See if you can boil your point down to the very gist of it, the core, the most important and central, integral, bottom-line expression. See if it can be ONE thing that fits this format:

1. I feel… (and ONE emotion word.)

2. I want (or I don’t want) in ONE sentence. Form it without using the word “you” and let it be about what you want or don’t want in your own life and experience.

Get to the bottom line. Go to the heart of every matter.

And make it actually TRUE.

Here are some true and hard things people are actually dying to say to one another:

I feel scared. I don’t want to lose relationship.

I feel anxious. I want to please my mate. I don’t want to feel rejected or disappointing.

I feel overwhelmed. I don’t want to get 10 years down the road and regret staying together.

I feel petrified. I don’t want to have to forgive something I thought I’d never face.

I feel ashamed. I don’t want to live with the weight of what I’ve done.

There’s a lot of power in telling the truth.

Most of us want to fix it. But don’t. For now. Just let the truth (your truth) be the thing. And listen while the other tries to express theirs. See if you can hear the feeling and the want or don’t want in all the words they’re using.

It’s a start. It’s not the only thing, but it’s the first thing.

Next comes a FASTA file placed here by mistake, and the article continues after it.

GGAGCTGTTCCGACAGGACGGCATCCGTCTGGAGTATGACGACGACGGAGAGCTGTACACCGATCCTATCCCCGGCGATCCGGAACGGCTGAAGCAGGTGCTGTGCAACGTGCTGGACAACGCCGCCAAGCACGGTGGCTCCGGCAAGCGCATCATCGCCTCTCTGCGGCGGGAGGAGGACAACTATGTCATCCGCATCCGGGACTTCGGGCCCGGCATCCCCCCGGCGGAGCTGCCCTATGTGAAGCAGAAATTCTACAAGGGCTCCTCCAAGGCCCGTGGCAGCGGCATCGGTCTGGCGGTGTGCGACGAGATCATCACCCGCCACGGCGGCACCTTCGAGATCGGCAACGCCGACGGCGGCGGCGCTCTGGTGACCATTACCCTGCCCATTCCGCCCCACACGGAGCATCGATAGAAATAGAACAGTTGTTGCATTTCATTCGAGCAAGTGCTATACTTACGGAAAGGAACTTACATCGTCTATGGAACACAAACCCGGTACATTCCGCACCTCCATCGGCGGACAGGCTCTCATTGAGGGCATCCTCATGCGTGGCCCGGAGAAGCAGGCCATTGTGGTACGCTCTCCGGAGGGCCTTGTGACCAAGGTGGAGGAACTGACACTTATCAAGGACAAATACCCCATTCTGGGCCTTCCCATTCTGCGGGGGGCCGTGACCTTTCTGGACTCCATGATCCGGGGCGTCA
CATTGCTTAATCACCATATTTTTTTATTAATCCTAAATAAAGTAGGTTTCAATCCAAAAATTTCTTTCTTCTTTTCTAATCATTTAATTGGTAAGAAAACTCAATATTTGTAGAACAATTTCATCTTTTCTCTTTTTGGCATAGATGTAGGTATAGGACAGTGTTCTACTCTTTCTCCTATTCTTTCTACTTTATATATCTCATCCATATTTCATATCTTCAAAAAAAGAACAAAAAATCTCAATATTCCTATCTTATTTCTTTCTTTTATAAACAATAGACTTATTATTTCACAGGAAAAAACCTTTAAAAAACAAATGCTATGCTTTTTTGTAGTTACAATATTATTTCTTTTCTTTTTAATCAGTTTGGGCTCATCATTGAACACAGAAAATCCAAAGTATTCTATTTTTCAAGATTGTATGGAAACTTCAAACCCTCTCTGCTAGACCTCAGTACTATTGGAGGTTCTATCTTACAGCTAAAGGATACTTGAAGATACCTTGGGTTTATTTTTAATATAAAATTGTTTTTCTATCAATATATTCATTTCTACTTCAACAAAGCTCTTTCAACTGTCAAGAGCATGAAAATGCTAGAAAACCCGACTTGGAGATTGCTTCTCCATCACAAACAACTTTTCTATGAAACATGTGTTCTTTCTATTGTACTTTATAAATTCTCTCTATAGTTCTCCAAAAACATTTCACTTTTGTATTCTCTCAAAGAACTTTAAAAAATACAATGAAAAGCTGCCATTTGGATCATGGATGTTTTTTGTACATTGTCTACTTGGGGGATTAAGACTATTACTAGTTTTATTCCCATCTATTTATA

And let me know how it’s going.

REPORT

You can read more about communication here.

 

 

 

 

 

 

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make the most of your holidays this year

Holidays…Again

Here we go. The holidays again. If you’re in a relationship, it can feel like major testing time.

And for those of you alone for the holidays, I know that’s its own separate challenge.  Don’t skip this article because if you have tension with ANYONE in your life over the holidays, the process I describe below will help!

(If you’re bumming about being alone, here’s some comfort: You can read another article here  and there’s a podcast episode or two on the topic as well.)

How are your holidays shaping up?

Maybe you’ve been on this ride so many times you almost sleep-walk through them. Or about mid-October you start dreading them and adopt “survival mode.” You want to hibernate and wake up after January 2nd.

Perhaps you just love this time of year and you’re consumed with projects and plans and parties and people. It’s all so yummy for you, it’s one big winter fun fest.